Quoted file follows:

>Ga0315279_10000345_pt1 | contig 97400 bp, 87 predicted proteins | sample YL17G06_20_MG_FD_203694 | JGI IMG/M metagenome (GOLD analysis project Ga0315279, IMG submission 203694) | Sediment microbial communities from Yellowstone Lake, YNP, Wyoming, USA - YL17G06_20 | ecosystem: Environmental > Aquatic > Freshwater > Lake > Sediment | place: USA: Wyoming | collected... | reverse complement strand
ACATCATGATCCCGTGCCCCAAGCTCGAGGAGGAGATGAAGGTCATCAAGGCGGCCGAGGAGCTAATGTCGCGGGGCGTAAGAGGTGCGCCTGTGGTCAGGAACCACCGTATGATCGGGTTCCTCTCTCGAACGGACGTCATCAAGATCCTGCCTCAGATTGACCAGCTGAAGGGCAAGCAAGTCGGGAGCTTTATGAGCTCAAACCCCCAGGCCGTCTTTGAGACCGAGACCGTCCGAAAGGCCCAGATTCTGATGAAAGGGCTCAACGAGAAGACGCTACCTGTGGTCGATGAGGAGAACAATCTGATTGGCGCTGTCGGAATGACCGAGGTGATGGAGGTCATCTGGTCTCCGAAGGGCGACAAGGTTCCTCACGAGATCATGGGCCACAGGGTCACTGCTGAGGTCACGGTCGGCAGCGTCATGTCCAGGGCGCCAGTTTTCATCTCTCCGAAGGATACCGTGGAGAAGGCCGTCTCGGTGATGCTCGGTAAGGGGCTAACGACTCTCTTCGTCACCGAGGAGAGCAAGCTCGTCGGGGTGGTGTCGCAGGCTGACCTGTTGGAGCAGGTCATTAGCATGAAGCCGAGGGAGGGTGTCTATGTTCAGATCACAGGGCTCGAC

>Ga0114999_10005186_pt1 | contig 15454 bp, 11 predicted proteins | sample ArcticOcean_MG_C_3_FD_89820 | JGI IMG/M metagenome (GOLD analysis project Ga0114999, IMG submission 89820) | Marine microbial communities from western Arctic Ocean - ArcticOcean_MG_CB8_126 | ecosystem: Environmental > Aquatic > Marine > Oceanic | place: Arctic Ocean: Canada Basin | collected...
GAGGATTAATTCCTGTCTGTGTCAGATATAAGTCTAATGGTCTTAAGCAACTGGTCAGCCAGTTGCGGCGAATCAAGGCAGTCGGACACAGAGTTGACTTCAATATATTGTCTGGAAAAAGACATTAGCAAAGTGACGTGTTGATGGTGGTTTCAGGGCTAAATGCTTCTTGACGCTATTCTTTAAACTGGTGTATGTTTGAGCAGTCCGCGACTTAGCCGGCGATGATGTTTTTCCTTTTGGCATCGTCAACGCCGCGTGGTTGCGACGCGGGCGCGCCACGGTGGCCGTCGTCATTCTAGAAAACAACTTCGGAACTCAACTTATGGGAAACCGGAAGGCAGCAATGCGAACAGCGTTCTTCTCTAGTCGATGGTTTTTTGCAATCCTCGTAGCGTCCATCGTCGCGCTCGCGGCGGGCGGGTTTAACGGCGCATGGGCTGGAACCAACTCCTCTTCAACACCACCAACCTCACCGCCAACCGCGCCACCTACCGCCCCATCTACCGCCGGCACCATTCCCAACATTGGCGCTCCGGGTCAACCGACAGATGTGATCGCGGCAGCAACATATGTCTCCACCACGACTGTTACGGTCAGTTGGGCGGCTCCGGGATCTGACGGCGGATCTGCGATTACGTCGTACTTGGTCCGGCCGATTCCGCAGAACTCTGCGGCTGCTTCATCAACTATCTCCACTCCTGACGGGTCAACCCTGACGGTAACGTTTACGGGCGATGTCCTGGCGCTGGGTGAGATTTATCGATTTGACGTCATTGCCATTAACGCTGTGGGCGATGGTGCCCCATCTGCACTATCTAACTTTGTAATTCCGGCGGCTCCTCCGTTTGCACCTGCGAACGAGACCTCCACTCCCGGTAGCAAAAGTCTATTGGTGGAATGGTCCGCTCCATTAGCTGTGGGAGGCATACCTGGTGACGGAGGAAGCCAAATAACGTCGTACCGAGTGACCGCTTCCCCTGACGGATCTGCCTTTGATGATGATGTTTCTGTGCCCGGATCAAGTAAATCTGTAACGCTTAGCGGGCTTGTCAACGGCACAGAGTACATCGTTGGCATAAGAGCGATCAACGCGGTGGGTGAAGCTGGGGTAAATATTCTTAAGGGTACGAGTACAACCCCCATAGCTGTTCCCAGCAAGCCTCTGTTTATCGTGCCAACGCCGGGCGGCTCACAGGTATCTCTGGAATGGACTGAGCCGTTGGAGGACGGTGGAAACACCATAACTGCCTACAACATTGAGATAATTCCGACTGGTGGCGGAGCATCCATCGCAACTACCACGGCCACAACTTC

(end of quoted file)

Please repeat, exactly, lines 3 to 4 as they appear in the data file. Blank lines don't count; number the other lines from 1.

>Ga0114999_10005186_pt1 | contig 15454 bp, 11 predicted proteins | sample ArcticOcean_MG_C_3_FD_89820 | JGI IMG/M metagenome (GOLD analysis project Ga0114999, IMG submission 89820) | Marine microbial communities from western Arctic Ocean - ArcticOcean_MG_CB8_126 | ecosystem: Environmental > Aquatic > Marine > Oceanic | place: Arctic Ocean: Canada Basin | collected...
GAGGATTAATTCCTGTCTGTGTCAGATATAAGTCTAATGGTCTTAAGCAACTGGTCAGCCAGTTGCGGCGAATCAAGGCAGTCGGACACAGAGTTGACTTCAATATATTGTCTGGAAAAAGACATTAGCAAAGTGACGTGTTGATGGTGGTTTCAGGGCTAAATGCTTCTTGACGCTATTCTTTAAACTGGTGTATGTTTGAGCAGTCCGCGACTTAGCCGGCGATGATGTTTTTCCTTTTGGCATCGTCAACGCCGCGTGGTTGCGACGCGGGCGCGCCACGGTGGCCGTCGTCATTCTAGAAAACAACTTCGGAACTCAACTTATGGGAAACCGGAAGGCAGCAATGCGAACAGCGTTCTTCTCTAGTCGATGGTTTTTTGCAATCCTCGTAGCGTCCATCGTCGCGCTCGCGGCGGGCGGGTTTAACGGCGCATGGGCTGGAACCAACTCCTCTTCAACACCACCAACCTCACCGCCAACCGCGCCACCTACCGCCCCATCTACCGCCGGCACCATTCCCAACATTGGCGCTCCGGGTCAACCGACAGATGTGATCGCGGCAGCAACATATGTCTCCACCACGACTGTTACGGTCAGTTGGGCGGCTCCGGGATCTGACGGCGGATCTGCGATTACGTCGTACTTGGTCCGGCCGATTCCGCAGAACTCTGCGGCTGCTTCATCAACTATCTCCACTCCTGACGGGTCAACCCTGACGGTAACGTTTACGGGCGATGTCCTGGCGCTGGGTGAGATTTATCGATTTGACGTCATTGCCATTAACGCTGTGGGCGATGGTGCCCCATCTGCACTATCTAACTTTGTAATTCCGGCGGCTCCTCCGTTTGCACCTGCGAACGAGACCTCCACTCCCGGTAGCAAAAGTCTATTGGTGGAATGGTCCGCTCCATTAGCTGTGGGAGGCATACCTGGTGACGGAGGAAGCCAAATAACGTCGTACCGAGTGACCGCTTCCCCTGACGGATCTGCCTTTGATGATGATGTTTCTGTGCCCGGATCAAGTAAATCTGTAACGCTTAGCGGGCTTGTCAACGGCACAGAGTACATCGTTGGCATAAGAGCGATCAACGCGGTGGGTGAAGCTGGGGTAAATATTCTTAAGGGTACGAGTACAACCCCCATAGCTGTTCCCAGCAAGCCTCTGTTTATCGTGCCAACGCCGGGCGGCTCACAGGTATCTCTGGAATGGACTGAGCCGTTGGAGGACGGTGGAAACACCATAACTGCCTACAACATTGAGATAATTCCGACTGGTGGCGGAGCATCCATCGCAACTACCACGGCCACAACTTC